Resources |Carbon Sink, Forests

The Benefits of Forests and Wetlands as carbon sinks, in combating climate change.

2010. CO2 payback time for a wind farm on afforested peatland in the UK
J.T. Mitchell, , J. Grace, and G.P. Harrison.  Mires and Peat, Volume 4 (2008–2010), Article 10,, ISSN 1819-754X , 2010 International Mire Conservation Group and International Peat Society
SUMMARY: The siting of wind farms on natural and afforested upland peatlands presents an interesting public policy dilemma. Such locations may offer developers attractive wind characteristics amidst sparse human settlement, but the associated disturbance of carbon from soils and vegetation may reduce the carbon benefits that can be derived from wind farm operation. … The results show that the wind farm would compensate for its life cycle CO2 emissions in less than three years of operation in Harwood Forest, whereas the CO2 payback time would be reduced to less than five months if it were placed at an alternative site where CO2 emissions from disturbed soil and vegetation were not an issue.

 Carbon Dioxide Reduction Through Urban Forestry: Guidelines for Professional and Volunteer Tree PlantersE. Gregory McPherson James R. Simpson. United States Department of Agriculture, Forest Service. PSW-GTR-171. January 1999.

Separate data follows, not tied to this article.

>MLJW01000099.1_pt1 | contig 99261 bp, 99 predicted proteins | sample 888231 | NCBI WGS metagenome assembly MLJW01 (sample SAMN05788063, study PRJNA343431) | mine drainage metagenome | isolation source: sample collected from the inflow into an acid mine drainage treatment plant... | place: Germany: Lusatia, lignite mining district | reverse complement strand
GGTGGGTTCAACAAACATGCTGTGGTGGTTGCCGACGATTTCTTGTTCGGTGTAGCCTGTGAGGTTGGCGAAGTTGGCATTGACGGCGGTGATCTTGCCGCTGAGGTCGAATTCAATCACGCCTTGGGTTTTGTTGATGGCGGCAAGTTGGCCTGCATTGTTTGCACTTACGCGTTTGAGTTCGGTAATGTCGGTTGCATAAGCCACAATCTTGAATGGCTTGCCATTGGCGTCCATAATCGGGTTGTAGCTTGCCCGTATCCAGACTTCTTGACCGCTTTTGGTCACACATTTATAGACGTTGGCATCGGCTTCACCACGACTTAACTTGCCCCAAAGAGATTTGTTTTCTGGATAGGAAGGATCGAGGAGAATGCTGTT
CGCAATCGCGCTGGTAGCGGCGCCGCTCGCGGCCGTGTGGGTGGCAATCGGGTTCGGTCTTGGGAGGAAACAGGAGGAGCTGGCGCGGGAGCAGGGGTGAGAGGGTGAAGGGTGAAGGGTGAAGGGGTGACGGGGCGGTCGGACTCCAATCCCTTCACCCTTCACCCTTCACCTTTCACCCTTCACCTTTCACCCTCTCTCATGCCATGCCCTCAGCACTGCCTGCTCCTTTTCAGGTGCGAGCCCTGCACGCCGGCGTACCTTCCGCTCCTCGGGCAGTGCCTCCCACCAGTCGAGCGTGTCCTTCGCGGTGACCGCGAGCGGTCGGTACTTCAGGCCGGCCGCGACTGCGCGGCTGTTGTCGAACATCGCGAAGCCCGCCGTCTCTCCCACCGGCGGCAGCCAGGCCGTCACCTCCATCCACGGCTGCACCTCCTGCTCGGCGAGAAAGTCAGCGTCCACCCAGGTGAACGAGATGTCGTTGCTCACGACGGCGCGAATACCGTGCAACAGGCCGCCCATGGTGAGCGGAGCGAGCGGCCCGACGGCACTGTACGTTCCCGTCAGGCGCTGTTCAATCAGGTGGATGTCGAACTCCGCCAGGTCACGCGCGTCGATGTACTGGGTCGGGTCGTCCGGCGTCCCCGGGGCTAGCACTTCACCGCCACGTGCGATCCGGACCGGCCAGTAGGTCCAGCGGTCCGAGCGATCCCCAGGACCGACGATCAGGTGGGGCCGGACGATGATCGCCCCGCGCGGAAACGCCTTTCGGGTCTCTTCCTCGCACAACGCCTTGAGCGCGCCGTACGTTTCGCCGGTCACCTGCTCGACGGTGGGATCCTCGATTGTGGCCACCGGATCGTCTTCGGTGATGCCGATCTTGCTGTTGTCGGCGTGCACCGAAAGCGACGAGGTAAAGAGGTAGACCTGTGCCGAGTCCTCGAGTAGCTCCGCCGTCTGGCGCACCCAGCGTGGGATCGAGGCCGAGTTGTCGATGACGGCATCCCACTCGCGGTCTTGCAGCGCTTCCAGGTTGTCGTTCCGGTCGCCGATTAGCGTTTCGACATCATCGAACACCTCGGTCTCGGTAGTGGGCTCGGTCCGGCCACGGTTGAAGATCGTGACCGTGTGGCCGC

An Initial SPARROW Model of Land Use and In-Stream Controls on Total Organic Carbon in Streams of the Conterminous United States, Jhih-Shyang Shih, Richard B. Alexander, Richard A. Smith, Elizabeth W. Boyer, Gregory E. Schwarz, and Susie Chung. Open-File Report 2010–1276. U.S. Department of the Interior. U.S. Geological Survey. U.S. Geological Survey, Reston, Virginia: 2010

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2017, Managing the Risks of Wind Farms in Forested Areas: Design, Aarhus University Department of Business Development and Technology (BTECH)

Principles for Northern Europe. “This is where the wind profile shifts from exponentially within the forest to logarithmically above the forest, and this change in the wind profile
causes turbulence and unpredictable wind flows. It is worth mentioning that the turbulence and changes in wind speed above the forest canopy vary on the impact from the atmospheric stratification (Brayshaw, et al., 2011).”

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